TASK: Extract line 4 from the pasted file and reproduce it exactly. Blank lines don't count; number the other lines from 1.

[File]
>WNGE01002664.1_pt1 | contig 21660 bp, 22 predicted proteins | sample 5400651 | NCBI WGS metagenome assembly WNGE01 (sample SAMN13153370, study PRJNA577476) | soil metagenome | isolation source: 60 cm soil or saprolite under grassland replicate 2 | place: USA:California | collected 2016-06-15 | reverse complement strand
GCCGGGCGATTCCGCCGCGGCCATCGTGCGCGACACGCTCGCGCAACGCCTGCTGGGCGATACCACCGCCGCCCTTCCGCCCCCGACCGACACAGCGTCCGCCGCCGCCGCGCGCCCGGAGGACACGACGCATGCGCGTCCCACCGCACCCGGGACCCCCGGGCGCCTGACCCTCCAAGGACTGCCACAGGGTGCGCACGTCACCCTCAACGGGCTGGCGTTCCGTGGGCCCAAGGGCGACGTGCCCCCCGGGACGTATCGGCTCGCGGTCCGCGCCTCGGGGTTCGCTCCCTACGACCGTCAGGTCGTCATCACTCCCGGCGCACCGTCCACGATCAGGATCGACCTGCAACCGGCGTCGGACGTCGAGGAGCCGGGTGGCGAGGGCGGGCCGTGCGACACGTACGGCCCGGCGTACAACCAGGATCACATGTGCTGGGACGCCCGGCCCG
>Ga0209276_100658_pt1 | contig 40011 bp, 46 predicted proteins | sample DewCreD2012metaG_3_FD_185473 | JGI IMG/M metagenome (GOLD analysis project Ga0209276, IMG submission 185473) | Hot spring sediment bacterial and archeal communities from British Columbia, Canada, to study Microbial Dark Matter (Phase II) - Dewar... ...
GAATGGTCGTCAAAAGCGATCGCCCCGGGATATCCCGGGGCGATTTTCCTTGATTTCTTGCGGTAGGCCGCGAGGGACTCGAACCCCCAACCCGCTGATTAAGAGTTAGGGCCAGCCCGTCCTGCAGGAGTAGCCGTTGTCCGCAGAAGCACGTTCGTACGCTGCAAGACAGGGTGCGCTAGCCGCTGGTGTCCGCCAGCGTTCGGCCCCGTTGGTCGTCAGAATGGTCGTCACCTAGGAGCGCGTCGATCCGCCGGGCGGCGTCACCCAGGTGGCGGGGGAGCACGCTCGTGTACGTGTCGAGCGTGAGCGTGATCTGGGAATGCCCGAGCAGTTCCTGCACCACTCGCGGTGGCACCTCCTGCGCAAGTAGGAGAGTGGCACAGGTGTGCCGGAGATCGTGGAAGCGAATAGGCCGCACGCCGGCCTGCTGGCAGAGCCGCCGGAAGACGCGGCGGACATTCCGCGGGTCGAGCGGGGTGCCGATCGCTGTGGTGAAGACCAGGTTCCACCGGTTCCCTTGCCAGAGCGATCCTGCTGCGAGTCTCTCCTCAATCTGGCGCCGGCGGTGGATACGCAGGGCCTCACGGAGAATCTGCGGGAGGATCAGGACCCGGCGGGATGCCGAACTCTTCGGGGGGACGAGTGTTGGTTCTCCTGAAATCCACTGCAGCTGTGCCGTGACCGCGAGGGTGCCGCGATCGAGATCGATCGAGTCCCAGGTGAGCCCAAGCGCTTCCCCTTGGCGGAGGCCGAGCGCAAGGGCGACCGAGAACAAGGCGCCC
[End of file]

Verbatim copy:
GAATGGTCGTCAAAAGCGATCGCCCCGGGATATCCCGGGGCGATTTTCCTTGATTTCTTGCGGTAGGCCGCGAGGGACTCGAACCCCCAACCCGCTGATTAAGAGTTAGGGCCAGCCCGTCCTGCAGGAGTAGCCGTTGTCCGCAGAAGCACGTTCGTACGCTGCAAGACAGGGTGCGCTAGCCGCTGGTGTCCGCCAGCGTTCGGCCCCGTTGGTCGTCAGAATGGTCGTCACCTAGGAGCGCGTCGATCCGCCGGGCGGCGTCACCCAGGTGGCGGGGGAGCACGCTCGTGTACGTGTCGAGCGTGAGCGTGATCTGGGAATGCCCGAGCAGTTCCTGCACCACTCGCGGTGGCACCTCCTGCGCAAGTAGGAGAGTGGCACAGGTGTGCCGGAGATCGTGGAAGCGAATAGGCCGCACGCCGGCCTGCTGGCAGAGCCGCCGGAAGACGCGGCGGACATTCCGCGGGTCGAGCGGGGTGCCGATCGCTGTGGTGAAGACCAGGTTCCACCGGTTCCCTTGCCAGAGCGATCCTGCTGCGAGTCTCTCCTCAATCTGGCGCCGGCGGTGGATACGCAGGGCCTCACGGAGAATCTGCGGGAGGATCAGGACCCGGCGGGATGCCGAACTCTTCGGGGGGACGAGTGTTGGTTCTCCTGAAATCCACTGCAGCTGTGCCGTGACCGCGAGGGTGCCGCGATCGAGATCGATCGAGTCCCAGGTGAGCCCAAGCGCTTCCCCTTGGCGGAGGCCGAGCGCAAGGGCGACCGAGAACAAGGCGCCC